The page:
I remember the first time I ever showed up to a November Project workout.     My wife, who many know commonly as ‘The Rainbow Unicorn’, suggested that perhaps it would help if I joined her in going to this free workout group that she had been attending for the past year.  I thought she was insane and that the idea of getting up ass early to work out with a bunch of weirdo strangers that liked bouncing, hugging and god knows what other kind of weirdo cult rituals, was insane too.  Yet, she persisted in trying to convince me to come because of how much she loved it.  It’s important to note that my wife is an extreme introvert that fears talking to strangers and dislikes hugging more than most people hate spiders.  Despite this, she had been attending these workouts for almost a year at that point, consistently getting up early and meeting these people before I even got out of bed most days.  In retrospect, that should have probably been a clear sign that something remarkable was happening but it took a while to finally convince me to give it a try.   I don’t remember much about that first workout itself (other than that it kicked my ass), but I do remember thinking that this group that called itself “November Project” consisted of some of the friendliest and most open strangers I had ever met.  Granted, they were all a little bit crazy (but in a good way) and WAY too chipper for the ass crack of dawn but I immediately felt like I belonged.   Despite feeling like I had been run over by a truck, by the end of the workout, I had already decided that I wanted to come back, partly because I was thoroughly humbled by how terrible my fitness was but mostly because I had a great time.  I have to admit, those first two weeks were rough.  Most mornings I was dragging ass and suffered from continual soreness, but I persevered and was hooked.  I drank the Koolaid and it was delicious.   It didn’t take me long to shift my view as being someone that worked out with a group called the November Project to someone that was working out with his tribe.   You know, it’s crazy to think about now, but looking back, I think this was one of those rare, pivotal lynch-pin moments that feels like it changed the course of my life forever.  Without really understanding it, I was seeking this kind of fellowship and until I fell into my tribe’s open arms, I had no idea what I was missing.  Sound a bit dramatic?  Well, here’s the evidence, you decide.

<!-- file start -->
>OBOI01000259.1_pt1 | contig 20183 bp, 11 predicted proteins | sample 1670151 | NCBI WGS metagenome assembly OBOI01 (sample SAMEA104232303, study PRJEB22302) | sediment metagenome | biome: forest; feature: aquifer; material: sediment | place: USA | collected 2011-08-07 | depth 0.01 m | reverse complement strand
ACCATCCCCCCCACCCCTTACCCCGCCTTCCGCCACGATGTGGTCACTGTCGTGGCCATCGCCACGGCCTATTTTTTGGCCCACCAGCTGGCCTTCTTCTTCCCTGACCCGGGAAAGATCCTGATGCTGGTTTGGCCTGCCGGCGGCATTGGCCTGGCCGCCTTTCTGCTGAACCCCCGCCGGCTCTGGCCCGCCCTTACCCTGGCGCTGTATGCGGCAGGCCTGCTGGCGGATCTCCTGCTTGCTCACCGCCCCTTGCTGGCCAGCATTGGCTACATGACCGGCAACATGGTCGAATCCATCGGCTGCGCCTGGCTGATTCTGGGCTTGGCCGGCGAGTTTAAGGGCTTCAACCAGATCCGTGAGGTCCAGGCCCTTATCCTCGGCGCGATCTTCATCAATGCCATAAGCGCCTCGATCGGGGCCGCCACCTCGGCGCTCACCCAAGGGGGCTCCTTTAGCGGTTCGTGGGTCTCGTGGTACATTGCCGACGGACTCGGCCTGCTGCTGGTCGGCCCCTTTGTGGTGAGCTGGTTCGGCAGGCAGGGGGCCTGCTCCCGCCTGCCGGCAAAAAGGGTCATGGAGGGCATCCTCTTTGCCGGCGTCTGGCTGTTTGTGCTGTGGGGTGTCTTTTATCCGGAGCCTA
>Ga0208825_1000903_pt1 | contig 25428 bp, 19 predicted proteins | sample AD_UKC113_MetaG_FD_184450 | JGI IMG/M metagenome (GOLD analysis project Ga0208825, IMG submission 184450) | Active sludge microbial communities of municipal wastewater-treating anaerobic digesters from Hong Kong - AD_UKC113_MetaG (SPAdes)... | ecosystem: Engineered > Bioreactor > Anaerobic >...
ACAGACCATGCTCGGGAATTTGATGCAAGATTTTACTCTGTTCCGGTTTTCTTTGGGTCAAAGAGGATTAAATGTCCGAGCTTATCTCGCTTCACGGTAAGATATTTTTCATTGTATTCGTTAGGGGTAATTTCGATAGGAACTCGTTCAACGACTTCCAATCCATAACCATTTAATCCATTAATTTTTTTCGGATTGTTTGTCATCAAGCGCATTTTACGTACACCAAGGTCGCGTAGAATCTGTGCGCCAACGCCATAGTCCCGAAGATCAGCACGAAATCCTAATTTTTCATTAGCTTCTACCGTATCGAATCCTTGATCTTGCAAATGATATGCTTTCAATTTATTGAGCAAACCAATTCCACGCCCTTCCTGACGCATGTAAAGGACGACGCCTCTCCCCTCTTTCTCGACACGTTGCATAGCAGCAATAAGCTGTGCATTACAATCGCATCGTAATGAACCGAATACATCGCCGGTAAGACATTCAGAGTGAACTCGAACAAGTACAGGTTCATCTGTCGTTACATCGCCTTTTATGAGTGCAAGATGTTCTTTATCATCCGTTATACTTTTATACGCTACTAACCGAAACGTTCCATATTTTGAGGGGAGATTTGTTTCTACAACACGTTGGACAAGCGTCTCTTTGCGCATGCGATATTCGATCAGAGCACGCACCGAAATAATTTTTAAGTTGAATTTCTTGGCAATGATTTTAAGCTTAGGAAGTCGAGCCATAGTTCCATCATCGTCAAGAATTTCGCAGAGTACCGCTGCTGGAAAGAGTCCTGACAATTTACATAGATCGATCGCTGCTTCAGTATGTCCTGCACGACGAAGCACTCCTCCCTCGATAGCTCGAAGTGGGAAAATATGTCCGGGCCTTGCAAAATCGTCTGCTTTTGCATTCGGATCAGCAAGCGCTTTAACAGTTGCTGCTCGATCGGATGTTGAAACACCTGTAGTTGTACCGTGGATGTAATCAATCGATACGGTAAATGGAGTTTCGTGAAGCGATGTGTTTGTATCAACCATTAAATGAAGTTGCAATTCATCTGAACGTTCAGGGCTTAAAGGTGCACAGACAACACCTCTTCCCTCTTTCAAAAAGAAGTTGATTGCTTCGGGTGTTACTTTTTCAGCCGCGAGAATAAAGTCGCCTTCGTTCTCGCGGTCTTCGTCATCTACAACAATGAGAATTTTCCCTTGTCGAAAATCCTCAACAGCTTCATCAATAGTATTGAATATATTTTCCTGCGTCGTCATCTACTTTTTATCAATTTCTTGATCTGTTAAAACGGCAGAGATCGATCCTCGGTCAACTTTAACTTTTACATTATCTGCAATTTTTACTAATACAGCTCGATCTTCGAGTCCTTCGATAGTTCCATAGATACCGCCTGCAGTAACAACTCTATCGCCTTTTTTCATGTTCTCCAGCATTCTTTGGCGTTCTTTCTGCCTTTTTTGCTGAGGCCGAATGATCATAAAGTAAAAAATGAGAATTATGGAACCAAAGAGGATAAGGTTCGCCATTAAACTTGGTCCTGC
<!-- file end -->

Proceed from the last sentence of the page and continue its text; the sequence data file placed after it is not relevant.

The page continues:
First, I’ve found an amazing community to which I feel like I belong and I have had the privilege and honor of forging some incredible friendships.  We all probably know how difficult it can be to make new friends, especially when you get past school age, move to a new area or just don’t think you have the time.  At some point, we have to become somewhat responsible adults (not all of us luckily) with jobs, families, etc. and it’s easy to lose sight of how important fellowship truly is in our lives.  Thanks to November Project, I get to see many tribe members three, four or even five times a week.  Hills and Thangs, Swim Club, what have you, I take any and every opportunity I can to spend time with my tribe.  It’s awesome.  When I can’t make a workout, I feel incomplete.  When I’m injured and I can’t work out or am resting for a race, I still get up ass early to support the tribe and socialize (and get my hugs!).  I miss my tribe when I’m out of town and (I hope) they miss me too.  I changed my work schedule so that I could make both Wednesday and Friday workouts.  If you had asked me a couple of years ago if I’d ever do anything like this, I would have told you that you were nuts.  This is the power of fellowship.